Prelude_ Field Hospital
A long never, ending night road slips beneath us and disappears under
the car. The ground of Tehran is escaping my grasp and as we get closer
to the airport there is less and less of it left.
- ‘I must hold the record of most trips to Imam Khomeini airport
without actually having left Iran. Well, apart from the airport Taxi
drivers that is, but they’re doing their job, it’s different’
This was Amirhossein’s way of lightening the weighing gloom that had
occupied the car. We laughed and then immediately remembered those
who had gone down this road and those who will soon make this trip.
Many are strapped to containers. They have swum the cold dark waters
of the English Channel to sneak into ferries and climb trucks disguised
in reflective aluminum foil. While drinking cheap liquor to warm up and
most possibly braven up before their final swim, they go over their
rehearsals and check once again the route. Laid out in front of them
drawn in pen and pencil is a map of the Calais ferry terminal that they
have configured through careful daily inspections. It is exciting, as if an
action film is about to unfold. But once they start swimming through the
chilled wet nightin their life jackets it is clumsy, dangerous, frightening,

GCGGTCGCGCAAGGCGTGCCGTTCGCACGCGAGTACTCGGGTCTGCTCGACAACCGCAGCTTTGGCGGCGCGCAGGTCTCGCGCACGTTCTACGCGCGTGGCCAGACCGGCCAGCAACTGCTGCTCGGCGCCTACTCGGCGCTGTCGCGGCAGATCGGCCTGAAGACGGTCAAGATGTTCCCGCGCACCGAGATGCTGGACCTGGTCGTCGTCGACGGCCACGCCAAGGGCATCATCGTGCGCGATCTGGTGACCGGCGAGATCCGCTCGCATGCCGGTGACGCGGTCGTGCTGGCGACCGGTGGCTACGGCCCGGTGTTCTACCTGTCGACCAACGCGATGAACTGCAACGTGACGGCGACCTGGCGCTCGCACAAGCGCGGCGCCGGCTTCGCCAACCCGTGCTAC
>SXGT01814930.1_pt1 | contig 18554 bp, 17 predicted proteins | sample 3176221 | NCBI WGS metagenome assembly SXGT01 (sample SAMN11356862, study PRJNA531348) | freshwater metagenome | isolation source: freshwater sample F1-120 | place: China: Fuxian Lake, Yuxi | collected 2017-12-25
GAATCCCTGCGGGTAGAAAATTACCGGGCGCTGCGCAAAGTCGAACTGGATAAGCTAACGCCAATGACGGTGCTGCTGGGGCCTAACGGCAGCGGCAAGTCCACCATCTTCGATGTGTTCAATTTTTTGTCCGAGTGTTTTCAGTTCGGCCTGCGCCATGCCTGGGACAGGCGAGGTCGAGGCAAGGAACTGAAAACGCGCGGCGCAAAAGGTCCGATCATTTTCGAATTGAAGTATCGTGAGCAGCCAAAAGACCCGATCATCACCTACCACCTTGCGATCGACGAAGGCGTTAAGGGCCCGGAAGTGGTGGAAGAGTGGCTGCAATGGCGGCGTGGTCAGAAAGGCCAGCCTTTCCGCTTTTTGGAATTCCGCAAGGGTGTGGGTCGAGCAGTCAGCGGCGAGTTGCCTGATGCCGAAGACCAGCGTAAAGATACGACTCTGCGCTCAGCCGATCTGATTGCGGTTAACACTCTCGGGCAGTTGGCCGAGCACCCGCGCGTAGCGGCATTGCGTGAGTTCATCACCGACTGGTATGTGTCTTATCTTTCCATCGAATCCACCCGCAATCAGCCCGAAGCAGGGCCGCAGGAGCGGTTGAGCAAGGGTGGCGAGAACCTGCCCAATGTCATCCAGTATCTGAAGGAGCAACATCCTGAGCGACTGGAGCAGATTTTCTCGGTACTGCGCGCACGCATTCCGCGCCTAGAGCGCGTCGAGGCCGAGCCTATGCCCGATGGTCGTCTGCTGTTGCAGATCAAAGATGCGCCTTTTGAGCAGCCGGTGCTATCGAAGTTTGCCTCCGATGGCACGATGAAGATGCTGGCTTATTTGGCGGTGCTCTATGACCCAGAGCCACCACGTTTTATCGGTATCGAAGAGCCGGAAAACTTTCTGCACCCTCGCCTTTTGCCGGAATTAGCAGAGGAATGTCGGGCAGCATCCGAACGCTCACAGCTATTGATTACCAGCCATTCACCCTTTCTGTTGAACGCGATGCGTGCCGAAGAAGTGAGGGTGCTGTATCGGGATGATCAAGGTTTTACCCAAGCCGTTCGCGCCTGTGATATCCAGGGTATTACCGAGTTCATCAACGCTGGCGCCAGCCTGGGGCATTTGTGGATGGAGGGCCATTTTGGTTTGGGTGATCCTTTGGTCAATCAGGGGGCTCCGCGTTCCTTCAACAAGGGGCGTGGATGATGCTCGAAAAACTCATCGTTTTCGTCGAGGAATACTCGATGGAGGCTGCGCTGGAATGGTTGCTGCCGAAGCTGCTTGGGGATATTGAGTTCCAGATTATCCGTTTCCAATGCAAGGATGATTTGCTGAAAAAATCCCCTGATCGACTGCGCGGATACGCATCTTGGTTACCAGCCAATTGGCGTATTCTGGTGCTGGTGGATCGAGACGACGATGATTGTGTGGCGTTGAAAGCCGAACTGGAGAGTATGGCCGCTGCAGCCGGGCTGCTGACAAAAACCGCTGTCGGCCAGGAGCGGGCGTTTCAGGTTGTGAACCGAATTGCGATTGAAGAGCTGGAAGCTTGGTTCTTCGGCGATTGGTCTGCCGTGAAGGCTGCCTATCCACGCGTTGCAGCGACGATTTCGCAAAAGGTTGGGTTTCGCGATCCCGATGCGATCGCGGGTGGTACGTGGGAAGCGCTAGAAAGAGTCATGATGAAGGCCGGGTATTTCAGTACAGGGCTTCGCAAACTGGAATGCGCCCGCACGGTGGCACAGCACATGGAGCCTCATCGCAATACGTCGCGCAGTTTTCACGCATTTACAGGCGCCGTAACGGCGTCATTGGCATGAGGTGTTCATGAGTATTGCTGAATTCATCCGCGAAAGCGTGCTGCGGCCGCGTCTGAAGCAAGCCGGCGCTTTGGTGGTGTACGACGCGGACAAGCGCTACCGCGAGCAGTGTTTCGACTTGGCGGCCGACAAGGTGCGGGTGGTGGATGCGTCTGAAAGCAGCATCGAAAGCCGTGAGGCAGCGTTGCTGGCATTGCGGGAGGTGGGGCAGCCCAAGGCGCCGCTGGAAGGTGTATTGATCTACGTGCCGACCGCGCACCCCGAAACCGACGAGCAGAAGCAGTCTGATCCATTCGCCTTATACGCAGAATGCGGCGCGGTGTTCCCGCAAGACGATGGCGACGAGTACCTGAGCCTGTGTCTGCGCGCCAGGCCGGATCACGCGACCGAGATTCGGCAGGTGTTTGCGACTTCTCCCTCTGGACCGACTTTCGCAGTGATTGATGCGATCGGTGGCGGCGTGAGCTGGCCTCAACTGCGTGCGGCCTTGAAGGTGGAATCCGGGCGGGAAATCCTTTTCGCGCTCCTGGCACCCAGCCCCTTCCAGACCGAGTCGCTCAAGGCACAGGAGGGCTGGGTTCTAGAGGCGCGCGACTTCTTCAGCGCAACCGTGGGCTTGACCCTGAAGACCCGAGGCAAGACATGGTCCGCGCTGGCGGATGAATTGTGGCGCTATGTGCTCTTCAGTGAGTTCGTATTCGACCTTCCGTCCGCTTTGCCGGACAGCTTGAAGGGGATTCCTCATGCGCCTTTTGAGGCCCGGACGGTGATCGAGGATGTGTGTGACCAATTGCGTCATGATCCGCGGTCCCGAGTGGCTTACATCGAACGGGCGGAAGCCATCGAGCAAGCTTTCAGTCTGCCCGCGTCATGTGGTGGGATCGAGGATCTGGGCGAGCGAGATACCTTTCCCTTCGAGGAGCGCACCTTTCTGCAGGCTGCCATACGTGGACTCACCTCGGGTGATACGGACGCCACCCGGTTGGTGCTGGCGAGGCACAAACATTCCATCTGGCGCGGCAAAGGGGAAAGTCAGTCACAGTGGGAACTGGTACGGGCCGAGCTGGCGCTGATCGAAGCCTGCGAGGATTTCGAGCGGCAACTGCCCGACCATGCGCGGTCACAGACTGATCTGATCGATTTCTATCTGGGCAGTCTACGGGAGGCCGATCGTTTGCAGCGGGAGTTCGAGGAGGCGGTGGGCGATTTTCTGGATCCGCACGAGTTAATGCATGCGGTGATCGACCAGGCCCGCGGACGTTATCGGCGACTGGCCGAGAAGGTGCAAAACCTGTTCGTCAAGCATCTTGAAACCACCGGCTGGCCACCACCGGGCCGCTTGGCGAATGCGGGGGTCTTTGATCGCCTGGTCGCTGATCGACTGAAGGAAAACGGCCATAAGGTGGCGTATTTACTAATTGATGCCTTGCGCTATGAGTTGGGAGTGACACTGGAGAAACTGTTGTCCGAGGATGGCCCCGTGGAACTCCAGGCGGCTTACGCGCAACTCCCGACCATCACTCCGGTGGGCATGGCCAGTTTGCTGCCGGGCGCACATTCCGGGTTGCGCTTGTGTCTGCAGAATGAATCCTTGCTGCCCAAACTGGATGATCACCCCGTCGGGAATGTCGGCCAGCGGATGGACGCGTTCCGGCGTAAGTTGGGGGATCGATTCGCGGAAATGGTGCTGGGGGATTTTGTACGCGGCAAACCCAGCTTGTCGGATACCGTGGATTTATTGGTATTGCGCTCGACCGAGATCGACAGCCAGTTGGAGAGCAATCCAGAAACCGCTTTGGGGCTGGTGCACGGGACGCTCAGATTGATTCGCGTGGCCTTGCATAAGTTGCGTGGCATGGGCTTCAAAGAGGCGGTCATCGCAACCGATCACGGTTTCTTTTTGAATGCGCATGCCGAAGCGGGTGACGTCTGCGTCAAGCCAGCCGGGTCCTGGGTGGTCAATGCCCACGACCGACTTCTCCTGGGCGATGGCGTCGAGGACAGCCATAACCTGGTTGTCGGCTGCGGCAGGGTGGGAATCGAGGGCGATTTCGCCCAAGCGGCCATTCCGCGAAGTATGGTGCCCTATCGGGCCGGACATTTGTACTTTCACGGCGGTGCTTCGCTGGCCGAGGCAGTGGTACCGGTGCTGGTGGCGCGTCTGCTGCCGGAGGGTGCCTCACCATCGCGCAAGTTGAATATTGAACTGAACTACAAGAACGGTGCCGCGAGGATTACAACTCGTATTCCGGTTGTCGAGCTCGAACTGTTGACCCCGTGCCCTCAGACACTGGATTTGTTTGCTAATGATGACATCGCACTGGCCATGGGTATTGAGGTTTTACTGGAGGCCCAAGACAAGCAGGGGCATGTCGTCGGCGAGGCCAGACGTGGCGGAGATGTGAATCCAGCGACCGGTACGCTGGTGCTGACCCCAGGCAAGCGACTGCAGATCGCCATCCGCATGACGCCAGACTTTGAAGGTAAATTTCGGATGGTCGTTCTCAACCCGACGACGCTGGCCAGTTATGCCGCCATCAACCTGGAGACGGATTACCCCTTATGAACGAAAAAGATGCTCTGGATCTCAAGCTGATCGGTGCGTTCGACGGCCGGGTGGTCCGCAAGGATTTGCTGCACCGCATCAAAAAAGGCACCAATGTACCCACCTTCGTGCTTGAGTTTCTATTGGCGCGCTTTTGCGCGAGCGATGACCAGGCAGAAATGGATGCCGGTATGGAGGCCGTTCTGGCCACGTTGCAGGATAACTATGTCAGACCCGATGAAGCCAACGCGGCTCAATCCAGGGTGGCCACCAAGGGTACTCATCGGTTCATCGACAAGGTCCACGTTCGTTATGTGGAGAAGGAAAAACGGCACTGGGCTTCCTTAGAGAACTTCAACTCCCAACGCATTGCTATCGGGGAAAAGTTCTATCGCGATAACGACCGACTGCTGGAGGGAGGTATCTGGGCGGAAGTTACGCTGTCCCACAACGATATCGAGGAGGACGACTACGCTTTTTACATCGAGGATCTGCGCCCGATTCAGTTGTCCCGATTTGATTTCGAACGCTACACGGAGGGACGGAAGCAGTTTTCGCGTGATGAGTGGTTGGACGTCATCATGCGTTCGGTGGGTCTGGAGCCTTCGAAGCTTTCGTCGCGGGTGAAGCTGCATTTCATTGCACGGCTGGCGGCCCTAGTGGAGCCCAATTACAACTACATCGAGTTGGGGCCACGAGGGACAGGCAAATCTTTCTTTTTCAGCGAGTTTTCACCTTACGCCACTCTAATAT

almost doomed. Whether they make it to the other side or not they will
still be one ofthe non,existentlist ofthe unregistered many who escape
statistics and documentation; the uncounted. They endure so much for
the Promised Land1. Perhaps my plight wanes in the heavy shadows of
Whatever the reasons and motives might be, whatever their impact on
what is abandoned and left behind, regardless of the place the
immigrant, the refugee, the expatriate comes into, ‘a man is running
from the worse towards the better. The truth of the matter is that from
exile―understatedly through the fragile and vulnerable act of writing:
‘Proof that inadequate, even childish measures, may serve to rescue one
from peril’10. I collect material sources sampled from many steps of the
earth, to which I anchor the story. I intend for them not to stand as
evidence, but instead to become embedded texture inside the
architecture of the writing. They stand in as form, and reflect perhaps a
different meaning―my reading, my story―to become an inseparable
part of the arrangement and mise en scene ofthe quilt.
I remember a long distance phone conversation with Amirhossein
months after I had left, he was telling me about a dinner with whoever
- ‘ Well dear it’s like a field hospital here, you have to make do with the
person lying in the next bed’.
He wrote to me that he would write a novel with that title.
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